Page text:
Building a new cancer diagnostic and drug development company in small-town New Brunswick

Developing a cancer treatment

September 30, 2011— Sackville (New-Brunswick)

Soricimed Biopharma Inc.

Soricimed Biopharma Inc. is a classic story of academic research spinning successfully into private industry with the help of the National Research Council of Canada Industrial Research Assistance Program (NRC-IRAP).

It all began in 2000 with Mount Allison University Professor Jack Stewart’s discovery of a peptide—derived from the venom of the northern short-tailed shrew—that showed potential to treat pain and to diagnose and fight cancer. He named the peptide soricidin, and continued to study it, identifying, purifying and synthesizing it in his research lab. Today, Soricimed is a drug development corporation with 10 employees and offices in both Sackville and Moncton, New Brunswick.

NRC-IRAP Industrial Technology Advisor (ITA) Tim Jackson has been involved with Soricimed since its earliest days, and has watched the company grow from a research project into an enterprise that has so far attracted a total of $7.5 million in public and private financing.

Soricimed’s lab and staff working

Soricimed’s lab and staff working

Broad involvement by NRC-IRAP

One of Jackson’s most significant contributions to Soricimed’s development was putting its founders in touch with Ken Keirstead, a former big-pharma senior executive who had retired to New Brunswick. At that point, Dr. Stewart had already brought Paul Gunn, then an IT executive with a successful track record in angel fundraising, on board as a partner. Jackson saw the need for seasoned pharmaceutical expertise to guide the fledgling company’s drug development efforts, so he introduced Soricimed to Keirstead, who established a plan to evaluate soricidin’s potential, steered the company through its next growth phrase, and ultimately became the firm’s first president and CEO.

Think global, stay local

A key challenge for this firm was its resistance to leaving Sackville, NB. The partners wanted to build a company that would offer local university and college graduates the chance to work and gain experience without having to leave the region. Since the Canadian pharmaceutical sector and its investors are primarily located in the country’s biggest cities, attracting investors’ interest while remaining in Sackville was difficult. Financial assistance from NRC-IRAP was essential, both in giving the firm the early momentum it needed and in attracting additional sources of financing.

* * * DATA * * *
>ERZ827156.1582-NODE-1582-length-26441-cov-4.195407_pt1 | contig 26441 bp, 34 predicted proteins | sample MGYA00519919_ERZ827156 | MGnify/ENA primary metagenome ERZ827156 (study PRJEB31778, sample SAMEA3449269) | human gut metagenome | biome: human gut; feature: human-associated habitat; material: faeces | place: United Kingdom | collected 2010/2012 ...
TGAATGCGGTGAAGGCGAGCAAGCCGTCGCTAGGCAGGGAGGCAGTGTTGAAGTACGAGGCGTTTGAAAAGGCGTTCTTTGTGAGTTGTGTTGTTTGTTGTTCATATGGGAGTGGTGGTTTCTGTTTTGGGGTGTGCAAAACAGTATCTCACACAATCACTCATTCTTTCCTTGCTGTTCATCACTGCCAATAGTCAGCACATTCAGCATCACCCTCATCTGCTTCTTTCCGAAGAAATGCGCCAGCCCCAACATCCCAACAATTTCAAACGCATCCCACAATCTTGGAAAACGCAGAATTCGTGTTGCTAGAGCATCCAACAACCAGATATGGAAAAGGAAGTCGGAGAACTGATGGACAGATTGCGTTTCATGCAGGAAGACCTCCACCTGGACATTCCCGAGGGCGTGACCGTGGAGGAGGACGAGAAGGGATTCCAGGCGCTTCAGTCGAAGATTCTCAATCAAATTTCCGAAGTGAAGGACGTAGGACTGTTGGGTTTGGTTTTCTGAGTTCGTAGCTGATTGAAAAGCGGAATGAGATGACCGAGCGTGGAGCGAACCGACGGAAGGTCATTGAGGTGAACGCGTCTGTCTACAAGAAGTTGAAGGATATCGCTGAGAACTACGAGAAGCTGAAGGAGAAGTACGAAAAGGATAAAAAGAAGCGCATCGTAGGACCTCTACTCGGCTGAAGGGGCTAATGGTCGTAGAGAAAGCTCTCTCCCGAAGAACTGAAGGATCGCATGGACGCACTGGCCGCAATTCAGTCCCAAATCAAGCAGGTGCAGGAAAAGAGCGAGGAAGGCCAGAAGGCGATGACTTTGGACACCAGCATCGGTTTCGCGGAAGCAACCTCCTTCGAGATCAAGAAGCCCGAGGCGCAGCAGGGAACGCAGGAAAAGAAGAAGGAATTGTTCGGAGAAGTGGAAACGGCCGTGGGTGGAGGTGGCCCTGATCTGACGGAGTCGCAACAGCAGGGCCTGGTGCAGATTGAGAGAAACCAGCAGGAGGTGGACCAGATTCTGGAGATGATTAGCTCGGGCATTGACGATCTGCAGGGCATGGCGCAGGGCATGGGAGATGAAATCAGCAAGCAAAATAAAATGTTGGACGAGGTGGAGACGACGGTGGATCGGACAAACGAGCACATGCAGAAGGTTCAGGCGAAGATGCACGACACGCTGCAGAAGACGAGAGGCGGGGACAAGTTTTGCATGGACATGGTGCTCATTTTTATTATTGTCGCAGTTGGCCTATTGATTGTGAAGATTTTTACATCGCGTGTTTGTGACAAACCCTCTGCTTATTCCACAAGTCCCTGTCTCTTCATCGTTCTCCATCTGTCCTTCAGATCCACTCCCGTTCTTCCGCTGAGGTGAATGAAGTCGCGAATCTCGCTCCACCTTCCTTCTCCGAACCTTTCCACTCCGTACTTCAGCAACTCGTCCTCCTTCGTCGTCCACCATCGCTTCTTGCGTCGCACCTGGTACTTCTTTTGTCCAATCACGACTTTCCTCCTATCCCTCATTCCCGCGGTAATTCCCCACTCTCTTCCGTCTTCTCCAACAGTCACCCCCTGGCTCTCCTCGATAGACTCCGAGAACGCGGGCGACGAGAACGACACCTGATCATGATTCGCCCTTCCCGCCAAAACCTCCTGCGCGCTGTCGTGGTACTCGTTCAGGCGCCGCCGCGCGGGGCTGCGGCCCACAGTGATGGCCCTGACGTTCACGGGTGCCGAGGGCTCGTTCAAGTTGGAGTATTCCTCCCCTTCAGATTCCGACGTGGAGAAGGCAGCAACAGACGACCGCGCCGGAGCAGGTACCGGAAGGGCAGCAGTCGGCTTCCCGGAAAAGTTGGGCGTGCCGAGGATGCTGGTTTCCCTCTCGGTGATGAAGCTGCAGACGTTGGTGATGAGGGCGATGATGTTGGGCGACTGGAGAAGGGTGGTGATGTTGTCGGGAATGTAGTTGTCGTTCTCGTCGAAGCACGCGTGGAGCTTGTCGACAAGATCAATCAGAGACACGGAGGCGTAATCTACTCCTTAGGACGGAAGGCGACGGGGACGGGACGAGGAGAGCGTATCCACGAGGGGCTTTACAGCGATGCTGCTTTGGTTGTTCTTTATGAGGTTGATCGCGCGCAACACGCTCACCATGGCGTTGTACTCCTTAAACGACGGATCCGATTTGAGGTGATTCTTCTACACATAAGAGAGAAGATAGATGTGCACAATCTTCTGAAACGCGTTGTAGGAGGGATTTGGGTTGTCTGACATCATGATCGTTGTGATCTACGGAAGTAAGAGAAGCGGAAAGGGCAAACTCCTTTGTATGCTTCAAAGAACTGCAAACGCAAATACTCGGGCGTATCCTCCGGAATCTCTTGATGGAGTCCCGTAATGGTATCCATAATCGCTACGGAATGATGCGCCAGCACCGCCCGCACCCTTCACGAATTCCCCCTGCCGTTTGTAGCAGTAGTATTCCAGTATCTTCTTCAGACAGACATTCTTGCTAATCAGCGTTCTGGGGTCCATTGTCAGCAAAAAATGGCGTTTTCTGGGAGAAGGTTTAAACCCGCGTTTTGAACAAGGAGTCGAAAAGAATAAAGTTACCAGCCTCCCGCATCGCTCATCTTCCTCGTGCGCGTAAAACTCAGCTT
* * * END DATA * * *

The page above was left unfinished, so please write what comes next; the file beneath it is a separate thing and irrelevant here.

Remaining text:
In addition to connecting the founding partners with Keirstead, Jackson provided technical support for Soricimed’s financing applications to the province of New Brunswick and the Atlantic Canada Opportunities Agency (ACOA). He also introduced the firm to the various NRC institutes that it now uses as subcontractors.

Tim and NRC-IRAP were very helpful in bringing the technology out of the university and into the company. Tim was key in attracting senior personnel who had the experience we lacked.

Paul Gunn
President and CEO of Soricimed

Encouraging results

Research now underway at Soricimed could lead to much earlier detection of ovarian, prostate and breast cancers, as well as more effective cancer treatments. In tests comparing soricidin with existing cancer treatments, soricidin proved more effective at killing cancer cells, and when used in combination with existing therapies, soricidin significantly improved outcomes.

These are highly encouraging results. Meanwhile, the firm’s collaboration with NRC-IRAP has already yielded some great successes:

  • The regulatory approval process is underway now for diagnostic kits that will detect early-stage ovarian cancer, and the kits may be on the market in 12-18 months.
  • Human trials for the firm’s cancer treatment drug will begin this summer, and if clinical trial findings reflect those of the animal studies already done, the results could be groundbreaking.
  • This year Soricimed will also turn some of its attention to the use of shrew venom in pain management—another potential source of revenue.

Being involved with the company from the very beginning, says Jackson, has been extremely rewarding. “When somebody you’ve been advising is able to leave the university and start a thriving business, you know you’ve done something right. In this case, NRC-IRAP has made a big difference not just for one researcher or one company, but potentially for all Canadians.”

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